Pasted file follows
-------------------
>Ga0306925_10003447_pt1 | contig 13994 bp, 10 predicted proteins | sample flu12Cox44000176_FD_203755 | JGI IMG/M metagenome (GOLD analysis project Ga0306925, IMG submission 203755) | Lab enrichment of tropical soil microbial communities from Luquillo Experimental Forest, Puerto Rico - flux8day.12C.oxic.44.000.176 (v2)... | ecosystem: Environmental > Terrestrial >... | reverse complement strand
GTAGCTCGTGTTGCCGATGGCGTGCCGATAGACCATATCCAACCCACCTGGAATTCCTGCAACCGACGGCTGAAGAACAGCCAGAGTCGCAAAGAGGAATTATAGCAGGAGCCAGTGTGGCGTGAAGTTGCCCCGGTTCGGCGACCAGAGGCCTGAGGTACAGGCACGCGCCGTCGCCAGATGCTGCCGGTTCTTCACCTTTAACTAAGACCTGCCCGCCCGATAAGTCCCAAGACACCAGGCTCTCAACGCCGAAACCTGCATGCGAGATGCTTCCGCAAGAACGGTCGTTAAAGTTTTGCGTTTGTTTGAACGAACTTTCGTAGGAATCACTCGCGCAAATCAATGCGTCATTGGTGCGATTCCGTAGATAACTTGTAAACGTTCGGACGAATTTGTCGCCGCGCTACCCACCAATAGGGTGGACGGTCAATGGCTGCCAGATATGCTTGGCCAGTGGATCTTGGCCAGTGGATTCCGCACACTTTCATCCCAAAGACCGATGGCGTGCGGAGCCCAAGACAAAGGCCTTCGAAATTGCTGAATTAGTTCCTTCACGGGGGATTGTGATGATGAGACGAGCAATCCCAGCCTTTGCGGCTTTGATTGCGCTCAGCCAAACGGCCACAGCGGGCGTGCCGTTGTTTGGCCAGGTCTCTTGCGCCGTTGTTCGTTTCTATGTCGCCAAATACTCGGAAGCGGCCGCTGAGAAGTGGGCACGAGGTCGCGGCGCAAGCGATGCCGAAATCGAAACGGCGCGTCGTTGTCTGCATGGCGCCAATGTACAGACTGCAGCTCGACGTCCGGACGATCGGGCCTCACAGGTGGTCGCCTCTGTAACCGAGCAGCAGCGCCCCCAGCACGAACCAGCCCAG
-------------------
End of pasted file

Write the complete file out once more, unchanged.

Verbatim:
>Ga0306925_10003447_pt1 | contig 13994 bp, 10 predicted proteins | sample flu12Cox44000176_FD_203755 | JGI IMG/M metagenome (GOLD analysis project Ga0306925, IMG submission 203755) | Lab enrichment of tropical soil microbial communities from Luquillo Experimental Forest, Puerto Rico - flux8day.12C.oxic.44.000.176 (v2)... | ecosystem: Environmental > Terrestrial >... | reverse complement strand
GTAGCTCGTGTTGCCGATGGCGTGCCGATAGACCATATCCAACCCACCTGGAATTCCTGCAACCGACGGCTGAAGAACAGCCAGAGTCGCAAAGAGGAATTATAGCAGGAGCCAGTGTGGCGTGAAGTTGCCCCGGTTCGGCGACCAGAGGCCTGAGGTACAGGCACGCGCCGTCGCCAGATGCTGCCGGTTCTTCACCTTTAACTAAGACCTGCCCGCCCGATAAGTCCCAAGACACCAGGCTCTCAACGCCGAAACCTGCATGCGAGATGCTTCCGCAAGAACGGTCGTTAAAGTTTTGCGTTTGTTTGAACGAACTTTCGTAGGAATCACTCGCGCAAATCAATGCGTCATTGGTGCGATTCCGTAGATAACTTGTAAACGTTCGGACGAATTTGTCGCCGCGCTACCCACCAATAGGGTGGACGGTCAATGGCTGCCAGATATGCTTGGCCAGTGGATCTTGGCCAGTGGATTCCGCACACTTTCATCCCAAAGACCGATGGCGTGCGGAGCCCAAGACAAAGGCCTTCGAAATTGCTGAATTAGTTCCTTCACGGGGGATTGTGATGATGAGACGAGCAATCCCAGCCTTTGCGGCTTTGATTGCGCTCAGCCAAACGGCCACAGCGGGCGTGCCGTTGTTTGGCCAGGTCTCTTGCGCCGTTGTTCGTTTCTATGTCGCCAAATACTCGGAAGCGGCCGCTGAGAAGTGGGCACGAGGTCGCGGCGCAAGCGATGCCGAAATCGAAACGGCGCGTCGTTGTCTGCATGGCGCCAATGTACAGACTGCAGCTCGACGTCCGGACGATCGGGCCTCACAGGTGGTCGCCTCTGTAACCGAGCAGCAGCGCCCCCAGCACGAACCAGCCCAG